Your estrogen and progesterone levels decrease drastically after ovulation and this may affect your serotonin levels. Serotonin is the brain chemical that helps regulate mood, appetite, and sleep. Keep in mind, changing hormone levels may affect some individuals more than others which is part of the reason why it’s difficult to define the exact cause of PMS.

How PMS Changes With Age

If you experience symptoms of PMS in your 20s will they change as you grow older? The office on Women’s Health says, yes! The source notes, “PMS symptoms may get worse as you reach your late 30s or 40s and approach menopause and are in the transition to menopause, called perimenopause.”

Individuals who experience mood changes due to changes in hormone levels during their menstrual cycle may be more susceptible too. As you approach menopause, your hormone levels can change unpredictably which can cause mood changes. However, note that PMS will stop after menopause.

PMS Treatment

Treatment for PMS will differ based on the specific symptoms the individual experiences. The good news is, most mild symptoms can be treated with the help of over-the-counter (OTC) medications, dietary changes, and lifestyle changes. Let’s dive deeper into these next.


If you experience painful symptoms such as headaches or abdominal cramping then you may find relief from OTC medications. You can consider taking pain relievers such as acetaminophen or nonsteroidal anti-inflammatory drugs for headaches, cramps, and muscle pain.

Further, diuretics may help relieve bloating and breast soreness. Keep in mind, if your PMS symptoms are severe and you don’t find relief from OTC medications, then you’ll need to talk to your doctor. They may recommend hormonal birth control to reduce your symptoms or prescribe other medications to help ease mood-related symptoms.

Gentle Exercises

You may also find some relief by doing gentle exercises such as walking, jogging, biking, or swimming. A study examined college-age women who engaged in 1.5-hours of aerobic exercise each week.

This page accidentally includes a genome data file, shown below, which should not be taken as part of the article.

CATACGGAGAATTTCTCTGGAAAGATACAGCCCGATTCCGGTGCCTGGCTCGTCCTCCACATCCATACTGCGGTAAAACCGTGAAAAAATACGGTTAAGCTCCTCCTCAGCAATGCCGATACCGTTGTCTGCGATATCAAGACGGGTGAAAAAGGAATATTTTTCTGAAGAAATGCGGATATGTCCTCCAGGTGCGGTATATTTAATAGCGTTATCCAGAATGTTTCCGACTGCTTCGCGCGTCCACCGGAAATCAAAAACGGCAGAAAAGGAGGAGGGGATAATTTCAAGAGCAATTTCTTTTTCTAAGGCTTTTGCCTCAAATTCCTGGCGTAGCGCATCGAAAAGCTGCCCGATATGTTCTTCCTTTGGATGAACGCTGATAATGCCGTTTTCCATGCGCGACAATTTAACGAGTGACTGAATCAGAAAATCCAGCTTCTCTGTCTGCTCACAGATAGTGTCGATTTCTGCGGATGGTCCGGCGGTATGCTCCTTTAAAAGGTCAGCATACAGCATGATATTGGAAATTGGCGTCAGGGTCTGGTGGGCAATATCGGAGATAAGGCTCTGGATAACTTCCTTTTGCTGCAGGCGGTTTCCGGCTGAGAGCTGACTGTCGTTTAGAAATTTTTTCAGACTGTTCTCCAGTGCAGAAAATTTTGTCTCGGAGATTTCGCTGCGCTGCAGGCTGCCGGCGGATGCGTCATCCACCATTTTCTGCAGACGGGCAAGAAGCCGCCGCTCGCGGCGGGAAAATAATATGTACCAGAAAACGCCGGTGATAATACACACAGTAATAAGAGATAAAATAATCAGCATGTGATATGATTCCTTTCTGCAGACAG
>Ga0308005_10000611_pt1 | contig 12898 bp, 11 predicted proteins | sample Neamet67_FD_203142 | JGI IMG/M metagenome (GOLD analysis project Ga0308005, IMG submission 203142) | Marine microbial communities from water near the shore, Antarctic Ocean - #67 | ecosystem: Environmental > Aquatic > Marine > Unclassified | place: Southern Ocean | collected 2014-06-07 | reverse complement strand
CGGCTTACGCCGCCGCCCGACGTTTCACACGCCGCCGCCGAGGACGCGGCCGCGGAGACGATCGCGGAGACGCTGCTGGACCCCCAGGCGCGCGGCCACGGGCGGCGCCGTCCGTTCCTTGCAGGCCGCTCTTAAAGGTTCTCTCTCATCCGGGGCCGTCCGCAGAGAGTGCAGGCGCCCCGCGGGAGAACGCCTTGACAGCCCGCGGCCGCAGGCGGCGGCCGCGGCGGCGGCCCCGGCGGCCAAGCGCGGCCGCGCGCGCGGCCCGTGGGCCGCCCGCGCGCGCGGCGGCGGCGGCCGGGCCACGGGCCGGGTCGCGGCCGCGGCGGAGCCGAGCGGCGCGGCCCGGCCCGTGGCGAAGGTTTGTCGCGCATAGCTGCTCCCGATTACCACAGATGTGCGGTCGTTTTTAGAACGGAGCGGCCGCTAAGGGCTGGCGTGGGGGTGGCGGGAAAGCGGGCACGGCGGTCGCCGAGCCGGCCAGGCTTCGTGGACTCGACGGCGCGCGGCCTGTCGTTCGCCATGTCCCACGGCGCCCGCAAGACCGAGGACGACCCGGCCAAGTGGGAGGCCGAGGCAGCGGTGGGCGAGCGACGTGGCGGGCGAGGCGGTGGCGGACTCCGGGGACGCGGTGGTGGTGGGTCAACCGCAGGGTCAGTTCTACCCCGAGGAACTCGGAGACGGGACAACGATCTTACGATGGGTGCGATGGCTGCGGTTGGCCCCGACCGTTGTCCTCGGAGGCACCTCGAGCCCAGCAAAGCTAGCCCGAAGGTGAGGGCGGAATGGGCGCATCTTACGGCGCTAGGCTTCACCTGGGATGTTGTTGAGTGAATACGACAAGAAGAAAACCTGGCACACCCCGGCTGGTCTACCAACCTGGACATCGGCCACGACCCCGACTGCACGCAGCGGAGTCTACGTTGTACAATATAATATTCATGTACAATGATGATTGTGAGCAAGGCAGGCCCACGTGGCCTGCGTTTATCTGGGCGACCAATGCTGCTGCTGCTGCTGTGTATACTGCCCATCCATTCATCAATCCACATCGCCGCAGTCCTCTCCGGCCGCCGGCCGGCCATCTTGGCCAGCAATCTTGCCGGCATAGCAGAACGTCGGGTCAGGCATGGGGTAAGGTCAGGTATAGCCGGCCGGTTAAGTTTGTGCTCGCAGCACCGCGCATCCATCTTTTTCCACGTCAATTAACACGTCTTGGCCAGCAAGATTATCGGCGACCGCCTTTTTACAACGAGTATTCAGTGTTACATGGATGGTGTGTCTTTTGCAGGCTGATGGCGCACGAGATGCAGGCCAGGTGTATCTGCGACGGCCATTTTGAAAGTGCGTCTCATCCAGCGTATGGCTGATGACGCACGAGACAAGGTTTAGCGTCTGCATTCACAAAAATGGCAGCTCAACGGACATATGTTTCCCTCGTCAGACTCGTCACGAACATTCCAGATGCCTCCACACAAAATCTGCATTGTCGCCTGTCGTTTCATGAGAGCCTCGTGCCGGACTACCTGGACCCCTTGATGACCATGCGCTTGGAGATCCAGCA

The results showed the participants saw improvements in physical PMS symptoms including, bloating, flushing, nausea, constipation, diarrhea, swelling of breasts, and increased appetite. Keep in mind, external factors such as nutrition, sleep, and living environments could have impacted the results as well. Nonetheless, exercise is good for your health anyway so it’s worth giving it a try!

Relaxation Techniques

Relaxation techniques may be especially beneficial for those who experience mood changes. There are many ways to relax and reduce stress including taking a bath, going for a walk, or writing in a journal.

You may also benefit from practicing yoga or tai chi. Finally, stretching, talking with a close friend, or talking with a therapist may also help regulate your emotions.

Dietary Changes

Dietary changes may also help reduce some of your PMS symptoms. For example, magnesium is an essential nutrient that may help relieve migraines. You can find magnesium naturally in foods like leafy greens including spinach and kale.

Further, fatty acids found in foods like fish, nuts, and green vegetables may help reduce abdominal cramps. Finally, calcium is an essential nutrient for healthy bones but it also helps regulate food cravings, sleep, and moods. Some great natural sources of calcium include dairy products, leafy greens, and fortified foods.

When to See Your Doctor

Dealing with PMS symptoms is never enjoyable, but thankfully most mild symptoms can be treated with the help of OTC medications, dietary changes, and lifestyle changes. That said, if your symptoms interfere with your daily life or don’t go away it’s time to see your doctor.

Your doctor will first need to rule out other medical issues such as anemia, endometriosis, irritable bowel syndrome (IBS), and thyroid disease. Keep track of your symptoms and menstruation every month and share this information with your doctor.  PMS is likely the cause of your symptoms if they occur around the same time every month.


Patty is a freelance health writer and nurse (BSN, CCRN). She has worked as a critical care nurse for over 10 years and loves educating people about their health. When she's not working, Patty enjoys any outdoor activity that she can do with her husband and three kids.